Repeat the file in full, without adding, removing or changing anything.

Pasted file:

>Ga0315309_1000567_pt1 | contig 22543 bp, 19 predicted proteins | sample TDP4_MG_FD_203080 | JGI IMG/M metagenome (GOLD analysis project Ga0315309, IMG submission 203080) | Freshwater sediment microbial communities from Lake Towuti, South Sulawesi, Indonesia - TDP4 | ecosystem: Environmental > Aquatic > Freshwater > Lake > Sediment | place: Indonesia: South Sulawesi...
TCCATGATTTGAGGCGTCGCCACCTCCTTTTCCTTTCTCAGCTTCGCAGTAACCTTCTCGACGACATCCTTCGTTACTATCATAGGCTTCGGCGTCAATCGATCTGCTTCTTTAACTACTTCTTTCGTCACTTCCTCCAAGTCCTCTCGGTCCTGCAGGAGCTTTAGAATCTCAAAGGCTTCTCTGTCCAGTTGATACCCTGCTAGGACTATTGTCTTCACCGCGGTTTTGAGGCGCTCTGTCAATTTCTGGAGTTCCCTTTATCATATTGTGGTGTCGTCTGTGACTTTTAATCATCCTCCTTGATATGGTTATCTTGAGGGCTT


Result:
>Ga0315309_1000567_pt1 | contig 22543 bp, 19 predicted proteins | sample TDP4_MG_FD_203080 | JGI IMG/M metagenome (GOLD analysis project Ga0315309, IMG submission 203080) | Freshwater sediment microbial communities from Lake Towuti, South Sulawesi, Indonesia - TDP4 | ecosystem: Environmental > Aquatic > Freshwater > Lake > Sediment | place: Indonesia: South Sulawesi...
TCCATGATTTGAGGCGTCGCCACCTCCTTTTCCTTTCTCAGCTTCGCAGTAACCTTCTCGACGACATCCTTCGTTACTATCATAGGCTTCGGCGTCAATCGATCTGCTTCTTTAACTACTTCTTTCGTCACTTCCTCCAAGTCCTCTCGGTCCTGCAGGAGCTTTAGAATCTCAAAGGCTTCTCTGTCCAGTTGATACCCTGCTAGGACTATTGTCTTCACCGCGGTTTTGAGGCGCTCTGTCAATTTCTGGAGTTCCCTTTATCATATTGTGGTGTCGTCTGTGACTTTTAATCATCCTCCTTGATATGGTTATCTTGAGGGCTT